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pic 1 alphaReview: Siberian Alpha 85 Cooler

By Josh Boyd, Rokslide Contributer

For some reason high end coolers can be a hot topic in online forums. It seems like people either love them and think nothing of dropping several hundred dollars for one or even two. Or there are people who can’t imagine spending that much money on a piece insulated of plastic; they’d rather buy ice more often. Personally I’ve never given them much thought since I am mostly a backpack hunter and don’t use a cooler that much during hunting season. But over the past several years some warm weather out-of-state hunts piqued my curiosity in their utility.

The quantity of roto-molded coolers on the market seems to have exploded in recent years along with the marketing hype. In the heavily saturated cooler market, the model that caught my eye was a Siberian Alpha. The company has been around for a few years but the Alpha was a new model touted as a leader in performance and durability. In my mind the performance of a cooler would be measured as its capacity to stay cold and durability defined as its aptitude to stay together under demanding use. Pretty simple.

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Once an Alpha 85 arrived I devised a test to see if the performance was on par with a few other high end coolers on the market. I borrowed a similar sized Yeti and RTIC and placed all three coolers in a “cool” garage with their lids open in order to equalize the internal temperatures. A programmable and highly accurate temperature sensor was then placed inside each unit to record the internal temperature every 15 minutes and the lid closed for the duration. A fourth sensor was placed outside to record the ambient air temperature while all of the coolers were placed in the direct sun for two days. The idea was to see the rate of internal temperature heating and cooling and the maximum temperatures achieved over the course of the test. The bottom line of the test was: the longer it takes a cooler to heat during the day and subsequently cool off at night is a good indicator of its thermal insulation and its ability to hold ice.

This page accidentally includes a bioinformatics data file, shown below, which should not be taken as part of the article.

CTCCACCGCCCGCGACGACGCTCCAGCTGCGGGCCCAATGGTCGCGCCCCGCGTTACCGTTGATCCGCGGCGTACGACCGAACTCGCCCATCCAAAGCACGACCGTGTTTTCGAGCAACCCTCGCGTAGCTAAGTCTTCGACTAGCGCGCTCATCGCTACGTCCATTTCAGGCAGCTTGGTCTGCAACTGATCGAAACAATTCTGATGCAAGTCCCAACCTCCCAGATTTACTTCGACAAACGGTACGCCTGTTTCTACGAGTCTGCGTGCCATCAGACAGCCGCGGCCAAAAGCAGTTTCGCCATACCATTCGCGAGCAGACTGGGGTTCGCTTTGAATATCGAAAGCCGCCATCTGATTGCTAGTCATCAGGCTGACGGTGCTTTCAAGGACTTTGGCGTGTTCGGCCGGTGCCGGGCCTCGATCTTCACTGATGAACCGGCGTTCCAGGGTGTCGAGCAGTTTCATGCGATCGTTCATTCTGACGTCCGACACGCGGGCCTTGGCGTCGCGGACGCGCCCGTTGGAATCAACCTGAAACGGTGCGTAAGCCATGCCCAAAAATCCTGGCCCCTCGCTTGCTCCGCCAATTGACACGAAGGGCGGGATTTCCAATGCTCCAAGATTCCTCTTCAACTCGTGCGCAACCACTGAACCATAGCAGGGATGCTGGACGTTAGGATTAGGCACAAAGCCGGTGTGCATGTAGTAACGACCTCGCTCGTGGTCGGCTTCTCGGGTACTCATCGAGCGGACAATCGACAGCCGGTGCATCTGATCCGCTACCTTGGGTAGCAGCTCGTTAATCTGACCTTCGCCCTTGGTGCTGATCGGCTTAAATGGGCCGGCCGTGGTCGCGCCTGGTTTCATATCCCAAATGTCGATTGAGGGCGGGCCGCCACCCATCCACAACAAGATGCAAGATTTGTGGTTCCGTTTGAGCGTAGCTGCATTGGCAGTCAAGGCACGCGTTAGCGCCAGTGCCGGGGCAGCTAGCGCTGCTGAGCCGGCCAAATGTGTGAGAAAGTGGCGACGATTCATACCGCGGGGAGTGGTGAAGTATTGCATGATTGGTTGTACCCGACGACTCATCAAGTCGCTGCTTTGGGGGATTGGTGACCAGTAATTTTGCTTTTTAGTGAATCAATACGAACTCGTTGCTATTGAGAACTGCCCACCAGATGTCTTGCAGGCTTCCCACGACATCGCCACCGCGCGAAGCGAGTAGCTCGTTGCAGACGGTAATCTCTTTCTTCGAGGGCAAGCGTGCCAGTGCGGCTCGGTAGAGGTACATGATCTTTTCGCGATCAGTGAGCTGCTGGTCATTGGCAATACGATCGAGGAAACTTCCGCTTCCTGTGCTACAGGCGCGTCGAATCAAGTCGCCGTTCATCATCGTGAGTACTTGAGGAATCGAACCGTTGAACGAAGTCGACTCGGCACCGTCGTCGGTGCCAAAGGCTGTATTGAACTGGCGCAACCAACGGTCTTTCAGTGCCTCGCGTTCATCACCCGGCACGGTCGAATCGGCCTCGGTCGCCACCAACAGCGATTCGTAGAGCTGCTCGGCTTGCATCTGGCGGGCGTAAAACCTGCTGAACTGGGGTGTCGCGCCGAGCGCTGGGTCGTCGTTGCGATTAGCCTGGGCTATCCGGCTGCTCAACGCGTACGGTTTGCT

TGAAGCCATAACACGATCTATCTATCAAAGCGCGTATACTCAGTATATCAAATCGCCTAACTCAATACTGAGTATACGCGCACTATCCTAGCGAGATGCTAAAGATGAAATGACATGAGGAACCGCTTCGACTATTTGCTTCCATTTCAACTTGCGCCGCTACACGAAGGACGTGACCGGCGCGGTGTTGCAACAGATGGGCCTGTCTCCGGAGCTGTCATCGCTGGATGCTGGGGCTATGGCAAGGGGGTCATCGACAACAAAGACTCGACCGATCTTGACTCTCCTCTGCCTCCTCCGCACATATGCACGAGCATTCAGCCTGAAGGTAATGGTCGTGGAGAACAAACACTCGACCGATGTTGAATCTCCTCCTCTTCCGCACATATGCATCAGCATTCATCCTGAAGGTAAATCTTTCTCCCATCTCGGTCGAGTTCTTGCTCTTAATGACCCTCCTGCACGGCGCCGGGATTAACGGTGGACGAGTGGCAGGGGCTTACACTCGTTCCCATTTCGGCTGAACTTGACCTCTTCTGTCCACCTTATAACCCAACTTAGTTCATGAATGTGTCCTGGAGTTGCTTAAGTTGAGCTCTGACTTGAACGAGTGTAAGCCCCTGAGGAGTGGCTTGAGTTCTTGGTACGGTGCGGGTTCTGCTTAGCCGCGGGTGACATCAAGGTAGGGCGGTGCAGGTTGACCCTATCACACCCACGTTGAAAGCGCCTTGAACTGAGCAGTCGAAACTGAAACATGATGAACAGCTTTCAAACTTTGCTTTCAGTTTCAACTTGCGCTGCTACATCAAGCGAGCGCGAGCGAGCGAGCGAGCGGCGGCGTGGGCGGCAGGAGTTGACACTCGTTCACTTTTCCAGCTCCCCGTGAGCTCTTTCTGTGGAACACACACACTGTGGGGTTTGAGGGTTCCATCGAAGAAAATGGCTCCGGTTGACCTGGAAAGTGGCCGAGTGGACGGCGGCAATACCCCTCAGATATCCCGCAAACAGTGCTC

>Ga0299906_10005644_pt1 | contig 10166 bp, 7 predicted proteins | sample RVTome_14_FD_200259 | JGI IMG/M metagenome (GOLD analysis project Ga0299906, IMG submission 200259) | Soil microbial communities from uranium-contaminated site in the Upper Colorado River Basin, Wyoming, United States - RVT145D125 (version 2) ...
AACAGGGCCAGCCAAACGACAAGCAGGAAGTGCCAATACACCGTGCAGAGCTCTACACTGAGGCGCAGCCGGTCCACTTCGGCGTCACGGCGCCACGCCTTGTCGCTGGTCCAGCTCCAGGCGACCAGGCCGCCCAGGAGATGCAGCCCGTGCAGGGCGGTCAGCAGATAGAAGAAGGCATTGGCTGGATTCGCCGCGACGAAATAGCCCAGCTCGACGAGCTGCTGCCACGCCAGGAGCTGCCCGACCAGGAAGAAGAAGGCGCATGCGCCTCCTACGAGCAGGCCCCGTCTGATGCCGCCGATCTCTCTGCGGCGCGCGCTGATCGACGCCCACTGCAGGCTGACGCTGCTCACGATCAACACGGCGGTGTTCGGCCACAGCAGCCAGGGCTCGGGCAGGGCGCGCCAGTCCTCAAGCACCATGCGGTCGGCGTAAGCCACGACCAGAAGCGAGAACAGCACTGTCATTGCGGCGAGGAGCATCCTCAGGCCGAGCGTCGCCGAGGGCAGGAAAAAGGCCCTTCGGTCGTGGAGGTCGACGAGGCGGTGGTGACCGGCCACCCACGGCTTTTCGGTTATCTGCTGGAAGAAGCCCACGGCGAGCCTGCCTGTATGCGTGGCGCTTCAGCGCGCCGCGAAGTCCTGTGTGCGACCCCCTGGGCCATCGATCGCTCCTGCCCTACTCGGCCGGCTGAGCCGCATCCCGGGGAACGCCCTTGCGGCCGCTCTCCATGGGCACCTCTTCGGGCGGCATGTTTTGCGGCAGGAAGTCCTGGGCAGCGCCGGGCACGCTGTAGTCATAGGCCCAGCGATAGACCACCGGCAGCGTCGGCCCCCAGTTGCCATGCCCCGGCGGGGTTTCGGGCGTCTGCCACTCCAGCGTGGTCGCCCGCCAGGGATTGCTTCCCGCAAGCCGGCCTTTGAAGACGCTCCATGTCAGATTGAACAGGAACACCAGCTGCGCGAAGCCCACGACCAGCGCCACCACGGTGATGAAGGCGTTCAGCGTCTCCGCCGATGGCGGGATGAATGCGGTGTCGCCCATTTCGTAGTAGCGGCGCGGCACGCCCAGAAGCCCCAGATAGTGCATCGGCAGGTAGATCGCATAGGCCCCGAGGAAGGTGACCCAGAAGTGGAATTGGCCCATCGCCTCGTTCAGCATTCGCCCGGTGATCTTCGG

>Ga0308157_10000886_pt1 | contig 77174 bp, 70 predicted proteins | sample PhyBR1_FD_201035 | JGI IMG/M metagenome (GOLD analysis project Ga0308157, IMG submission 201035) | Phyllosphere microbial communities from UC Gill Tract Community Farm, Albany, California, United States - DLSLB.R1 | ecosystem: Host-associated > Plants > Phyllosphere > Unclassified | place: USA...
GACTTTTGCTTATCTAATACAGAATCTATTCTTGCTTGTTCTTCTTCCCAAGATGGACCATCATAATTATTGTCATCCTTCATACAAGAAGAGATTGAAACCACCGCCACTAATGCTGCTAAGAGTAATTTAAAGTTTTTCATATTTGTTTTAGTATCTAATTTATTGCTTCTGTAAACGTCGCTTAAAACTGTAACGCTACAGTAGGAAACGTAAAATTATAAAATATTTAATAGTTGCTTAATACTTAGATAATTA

pic 3 temp sensorAfter two days of the sunlight treatment, the coolers were opened and the sensors downloaded. The results were graphed by looking at the temperatures of all three coolers over the test period. It appears the Siberian Alpha edged out the other two units by a fair amount. It didn’t heat up as fast or get as hot as the other two and it kept a more even temperature overall. In practical everyday use this translates to ice lasting a week or more. It seems the performance claim is justified.


Over the course of the spring and summer, the Alpha has ridden in my work truck on rough forest roads, been loaned to in-laws for parties, and hauled to many remote campsites for work and pleasure. There have not been any issues regarding its durability. The rubber gasket is in perfect shape, the hinges are tight and straight, and the drain plug functional. Even the non-slip feet have been indestructible and very functional. Overall it seems like a very durable cooler and the marketing department at Siberian wasn’t embellishing the durability declaration.